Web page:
Fast, short, and easy-to-understand python solution, 11 lines, 76ms


  • 44
    C

    ideas:

    Use the DFS helper function to find solutions recursively. A solution will be found when the length of queens is equal to n ( queens is a list of the indices of the queens).


    In this problem, whenever a location (x, y) is occupied, any other locations (p, q ) where p + q == x + y or p - q == x - y would be invalid. We can use this information to keep track of the indicators (xy_dif and xy_sum ) of the invalid positions and then call DFS recursively with valid positions only.

    At the end, we convert the result (a list of lists; each sublist is the indices of the queens) into the desire format.

    def solveNQueens(self, n):
        def DFS(queens, xy_dif, xy_sum):
            p = len(queens)
            if p==n:
                result.append(queens)
                return None
            for q in range(n):
                if q not in queens and p-q not in xy_dif and p+q not in xy_sum: 
                    DFS(queens+[q], xy_dif+[p-q], xy_sum+[p+q])  
        result = []
        DFS([],[],[])
        return [ ["."*i + "Q" + "."*(n-i-1) for i in sol] for sol in result]

  • 0

    Thank you very much for your solution, especially for your explanation.


  • 0
    L

    I have a 88ms solution, but your solution is really really nice.


  • 0
    C

    Thank you so much for your explanation.


  • 0
    T

    Thank you for your nice solution. My iterative solution, anyone can help me improve it?

    def solveNQueens(self, n):
            results = [[]]
            for i in range(n):
                tmp = []
                for ares in results:
                    newLine = [' '] * n
                    for ki, kj in enumerate(ares):
                        newLine[kj] = '.'
                        if 0 <= ki + kj - i < n:  newLine[ki + kj - i] = '.' # i + j == ki + kj
                        if 0 <= i + kj - ki < n:  newLine[i + kj - ki] = '.' # j - i == kj - ki
    
                    for j in range(n):
                        if newLine[j] == '.': continue
                        tmp.append(ares+[j])
                results = tmp
            return [['.'*j + 'Q' + '.'*(n-j-1) for j in ares] for ares in results]

  • 0
    R

    Great solution.

    It could be faster if you use set.


  • 0
    V

    @rockkoca have you tried it? my solution using set and OrderDict is way slower than using lists


  • 0
    V

    @cmc p + q == x + y or p - q == x - y This is amazing observation. You are the man :)


  • 0
    S

    Thanks for your great solution! I tried to replicate your logic in Java but it doesn't seem to work and I couldn't figure out why. Any help is greatly appreciated!

    import java.util.*;
    public class NQueensSolution {
        List<List<String>> solutions = new ArrayList<List<String>>();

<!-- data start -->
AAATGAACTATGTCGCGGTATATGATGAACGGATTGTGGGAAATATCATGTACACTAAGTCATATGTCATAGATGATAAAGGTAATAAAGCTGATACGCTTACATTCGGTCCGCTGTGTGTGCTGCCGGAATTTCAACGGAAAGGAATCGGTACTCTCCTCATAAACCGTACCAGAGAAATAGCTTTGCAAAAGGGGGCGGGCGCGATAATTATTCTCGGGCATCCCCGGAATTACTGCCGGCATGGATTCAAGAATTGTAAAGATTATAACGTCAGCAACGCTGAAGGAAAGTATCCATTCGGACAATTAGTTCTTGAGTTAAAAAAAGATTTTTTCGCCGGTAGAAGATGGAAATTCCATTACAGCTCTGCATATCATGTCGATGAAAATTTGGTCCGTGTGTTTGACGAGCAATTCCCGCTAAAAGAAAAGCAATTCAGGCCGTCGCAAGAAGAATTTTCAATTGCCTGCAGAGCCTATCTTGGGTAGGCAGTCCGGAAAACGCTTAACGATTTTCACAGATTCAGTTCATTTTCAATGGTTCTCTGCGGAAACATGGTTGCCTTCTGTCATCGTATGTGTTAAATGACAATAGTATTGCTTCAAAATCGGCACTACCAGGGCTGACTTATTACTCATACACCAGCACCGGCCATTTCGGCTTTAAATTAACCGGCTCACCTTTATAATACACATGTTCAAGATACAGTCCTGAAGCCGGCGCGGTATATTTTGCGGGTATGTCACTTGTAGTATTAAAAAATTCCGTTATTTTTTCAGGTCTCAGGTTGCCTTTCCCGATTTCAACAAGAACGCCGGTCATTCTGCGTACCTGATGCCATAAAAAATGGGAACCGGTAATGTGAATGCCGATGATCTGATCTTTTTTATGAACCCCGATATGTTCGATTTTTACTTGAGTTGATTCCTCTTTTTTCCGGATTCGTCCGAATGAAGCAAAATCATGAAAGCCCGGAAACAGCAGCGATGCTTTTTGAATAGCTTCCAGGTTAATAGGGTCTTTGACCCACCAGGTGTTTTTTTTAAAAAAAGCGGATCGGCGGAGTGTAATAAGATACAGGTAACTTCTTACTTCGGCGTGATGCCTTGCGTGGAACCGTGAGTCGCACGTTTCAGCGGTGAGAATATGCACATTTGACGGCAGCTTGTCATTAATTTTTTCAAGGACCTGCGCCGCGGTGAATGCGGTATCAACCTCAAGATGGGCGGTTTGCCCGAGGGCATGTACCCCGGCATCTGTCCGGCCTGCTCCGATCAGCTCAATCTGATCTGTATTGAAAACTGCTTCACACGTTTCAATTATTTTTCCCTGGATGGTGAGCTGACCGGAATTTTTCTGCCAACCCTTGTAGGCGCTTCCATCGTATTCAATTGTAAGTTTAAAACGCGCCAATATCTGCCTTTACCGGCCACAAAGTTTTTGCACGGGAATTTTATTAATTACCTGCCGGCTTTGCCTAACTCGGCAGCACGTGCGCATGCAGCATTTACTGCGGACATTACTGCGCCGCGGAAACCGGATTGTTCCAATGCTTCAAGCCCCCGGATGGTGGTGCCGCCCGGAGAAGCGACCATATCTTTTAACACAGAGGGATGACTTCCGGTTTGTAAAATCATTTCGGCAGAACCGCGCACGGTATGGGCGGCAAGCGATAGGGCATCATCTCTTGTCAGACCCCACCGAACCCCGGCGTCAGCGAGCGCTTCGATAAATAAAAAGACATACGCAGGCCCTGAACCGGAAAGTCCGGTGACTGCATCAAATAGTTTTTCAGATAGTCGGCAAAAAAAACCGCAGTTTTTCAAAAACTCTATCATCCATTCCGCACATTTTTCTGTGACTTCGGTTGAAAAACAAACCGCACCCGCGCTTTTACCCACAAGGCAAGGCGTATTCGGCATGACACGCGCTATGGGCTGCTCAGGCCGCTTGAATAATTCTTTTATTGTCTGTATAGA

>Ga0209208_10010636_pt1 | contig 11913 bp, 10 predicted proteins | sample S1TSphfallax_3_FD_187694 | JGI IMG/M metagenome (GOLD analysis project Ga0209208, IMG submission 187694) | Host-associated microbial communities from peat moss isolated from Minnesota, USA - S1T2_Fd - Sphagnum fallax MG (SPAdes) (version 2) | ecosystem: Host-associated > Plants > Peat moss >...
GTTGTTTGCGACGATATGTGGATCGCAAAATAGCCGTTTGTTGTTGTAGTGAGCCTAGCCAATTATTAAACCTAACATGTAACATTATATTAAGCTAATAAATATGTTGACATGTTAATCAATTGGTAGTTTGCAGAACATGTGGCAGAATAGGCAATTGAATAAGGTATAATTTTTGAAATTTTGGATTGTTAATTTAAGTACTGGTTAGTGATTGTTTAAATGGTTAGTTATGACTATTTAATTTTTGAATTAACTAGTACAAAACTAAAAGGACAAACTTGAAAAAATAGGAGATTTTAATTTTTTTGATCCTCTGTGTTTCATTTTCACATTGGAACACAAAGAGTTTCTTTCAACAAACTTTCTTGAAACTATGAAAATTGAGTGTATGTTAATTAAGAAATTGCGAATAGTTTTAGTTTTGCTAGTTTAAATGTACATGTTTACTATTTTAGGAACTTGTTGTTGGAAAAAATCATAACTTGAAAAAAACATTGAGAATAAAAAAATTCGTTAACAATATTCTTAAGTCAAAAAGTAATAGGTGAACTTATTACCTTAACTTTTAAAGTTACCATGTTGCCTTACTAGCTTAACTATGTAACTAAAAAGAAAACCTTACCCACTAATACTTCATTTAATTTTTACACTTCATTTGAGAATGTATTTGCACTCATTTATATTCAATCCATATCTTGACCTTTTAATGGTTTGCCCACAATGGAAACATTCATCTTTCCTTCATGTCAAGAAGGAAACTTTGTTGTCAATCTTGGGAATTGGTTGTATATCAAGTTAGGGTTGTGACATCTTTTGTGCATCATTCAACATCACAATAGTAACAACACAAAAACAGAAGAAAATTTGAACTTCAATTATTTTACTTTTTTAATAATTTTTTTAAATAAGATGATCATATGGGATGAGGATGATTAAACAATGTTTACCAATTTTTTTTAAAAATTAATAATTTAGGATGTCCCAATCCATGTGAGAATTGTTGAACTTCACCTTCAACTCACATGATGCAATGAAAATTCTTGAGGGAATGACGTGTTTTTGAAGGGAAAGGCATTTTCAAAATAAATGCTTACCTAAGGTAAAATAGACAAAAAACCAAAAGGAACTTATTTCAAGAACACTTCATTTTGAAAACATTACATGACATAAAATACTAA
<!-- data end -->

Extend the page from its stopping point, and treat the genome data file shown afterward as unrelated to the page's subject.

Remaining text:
public List<List<String>> solveNQueens(int n) {
            searchValidLocation(n, new HashSet<>(), new HashSet<>(), new HashSet<>());
    
         return solutions;
        }
        public void searchValidLocation (int n, HashSet<Integer> queens, HashSet<Integer> xy_diff, HashSet < Integer > xy_sum){
            int p = queens.size();
            if(p == n){
                ArrayList<String> solution = new ArrayList<>();
                for(int q : queens){
                    StringBuilder myStr = new StringBuilder();
                    for(int i = 0; i < n; i++){
                        if(i == q){
                            myStr.append('Q');
                        } else {
                            myStr.append('.');
                        }
                    }
                    System.out.println(myStr);
                    solution.add(myStr.toString());
                }
                solutions.add(solution);
                return;
            }
            for (int q = 0; q < n; q++) {
                if(!queens.contains(q) && !xy_diff.contains(p - q) && !xy_sum.contains(p + q)){
                    queens.add(q);
                    xy_diff.add(p - q);
                    xy_sum.add(p + q);
                    searchValidLocation(n, queens, xy_diff, xy_sum);
                }
            }
        }
    }
    

  • 0
    U

    p + q == x + y or p - q == x - y would be invalid

    Isn't it too weak?
    Consider any p==x OR q==y OR abs( p - q ) == abs ( x - y ) to be invalid?!


  • 0
    D
    This post is deleted!

  • 0
    J

    Isn't it too weak?
    Consider any p==x OR q==y OR abs( p - q ) == abs ( x - y ) to be invalid?!

    @universedark
    use "p + q == x + y or p - q == x - y" is fine. "p - q == x - y" is used to check no other queens on diagonal 1 (left top to right bottom), and "p + q == x + y" for diagonal 2 (right top to left bottom).

    and the list queens, can make sure every col/row only contains one queen.


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